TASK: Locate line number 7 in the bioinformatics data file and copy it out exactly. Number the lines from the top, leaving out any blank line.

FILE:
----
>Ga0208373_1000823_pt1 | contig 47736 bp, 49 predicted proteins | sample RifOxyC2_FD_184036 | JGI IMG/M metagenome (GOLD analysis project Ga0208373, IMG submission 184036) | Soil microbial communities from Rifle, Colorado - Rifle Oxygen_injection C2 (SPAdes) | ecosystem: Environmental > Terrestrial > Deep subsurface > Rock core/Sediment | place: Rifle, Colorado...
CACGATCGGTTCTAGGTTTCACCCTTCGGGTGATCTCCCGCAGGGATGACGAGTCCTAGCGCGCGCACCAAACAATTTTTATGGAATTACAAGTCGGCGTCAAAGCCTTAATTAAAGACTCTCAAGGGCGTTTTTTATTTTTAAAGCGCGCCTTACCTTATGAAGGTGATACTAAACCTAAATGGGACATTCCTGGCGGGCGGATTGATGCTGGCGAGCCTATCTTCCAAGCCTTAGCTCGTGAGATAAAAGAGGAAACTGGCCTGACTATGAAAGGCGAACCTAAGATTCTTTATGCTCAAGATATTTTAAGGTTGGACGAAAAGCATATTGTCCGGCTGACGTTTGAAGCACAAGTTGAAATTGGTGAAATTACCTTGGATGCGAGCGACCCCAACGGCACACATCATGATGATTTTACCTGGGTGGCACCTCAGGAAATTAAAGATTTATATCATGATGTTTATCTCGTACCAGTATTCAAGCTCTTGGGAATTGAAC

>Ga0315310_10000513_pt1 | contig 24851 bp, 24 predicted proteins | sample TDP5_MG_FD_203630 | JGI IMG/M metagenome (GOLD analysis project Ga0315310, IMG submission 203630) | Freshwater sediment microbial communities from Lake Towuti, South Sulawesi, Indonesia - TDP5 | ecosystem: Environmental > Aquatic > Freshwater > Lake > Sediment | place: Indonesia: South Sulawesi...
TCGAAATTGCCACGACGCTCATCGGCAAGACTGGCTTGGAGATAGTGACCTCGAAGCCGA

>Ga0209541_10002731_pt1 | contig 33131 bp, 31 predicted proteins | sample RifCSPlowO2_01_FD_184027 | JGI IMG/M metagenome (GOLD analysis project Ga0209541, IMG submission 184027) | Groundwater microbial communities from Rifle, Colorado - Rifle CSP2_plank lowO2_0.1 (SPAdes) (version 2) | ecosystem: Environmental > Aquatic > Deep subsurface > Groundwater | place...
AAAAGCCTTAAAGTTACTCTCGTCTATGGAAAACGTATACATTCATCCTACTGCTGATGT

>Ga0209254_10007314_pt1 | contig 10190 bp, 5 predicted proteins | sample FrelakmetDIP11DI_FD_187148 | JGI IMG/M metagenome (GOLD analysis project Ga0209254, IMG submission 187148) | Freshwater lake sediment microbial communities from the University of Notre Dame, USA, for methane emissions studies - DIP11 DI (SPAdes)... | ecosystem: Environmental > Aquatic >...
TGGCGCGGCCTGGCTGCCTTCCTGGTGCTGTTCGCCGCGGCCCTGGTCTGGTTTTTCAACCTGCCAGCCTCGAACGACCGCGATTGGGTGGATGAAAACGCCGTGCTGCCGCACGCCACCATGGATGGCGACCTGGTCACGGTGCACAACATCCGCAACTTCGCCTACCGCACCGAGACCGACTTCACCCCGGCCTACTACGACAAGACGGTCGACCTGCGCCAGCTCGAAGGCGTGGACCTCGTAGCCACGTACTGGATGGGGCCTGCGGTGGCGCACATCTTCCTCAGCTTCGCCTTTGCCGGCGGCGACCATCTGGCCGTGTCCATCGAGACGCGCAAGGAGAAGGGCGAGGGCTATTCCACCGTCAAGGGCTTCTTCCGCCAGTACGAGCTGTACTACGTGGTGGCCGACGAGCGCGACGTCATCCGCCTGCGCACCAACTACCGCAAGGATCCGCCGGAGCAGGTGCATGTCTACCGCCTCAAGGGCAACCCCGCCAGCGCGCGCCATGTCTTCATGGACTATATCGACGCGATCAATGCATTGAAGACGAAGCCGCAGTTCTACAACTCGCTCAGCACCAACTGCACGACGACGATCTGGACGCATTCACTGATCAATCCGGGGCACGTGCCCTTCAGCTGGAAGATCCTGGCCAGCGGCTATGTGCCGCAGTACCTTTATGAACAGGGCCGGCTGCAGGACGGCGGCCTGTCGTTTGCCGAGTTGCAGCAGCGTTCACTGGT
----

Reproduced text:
>Ga0209254_10007314_pt1 | contig 10190 bp, 5 predicted proteins | sample FrelakmetDIP11DI_FD_187148 | JGI IMG/M metagenome (GOLD analysis project Ga0209254, IMG submission 187148) | Freshwater lake sediment microbial communities from the University of Notre Dame, USA, for methane emissions studies - DIP11 DI (SPAdes)... | ecosystem: Environmental > Aquatic >...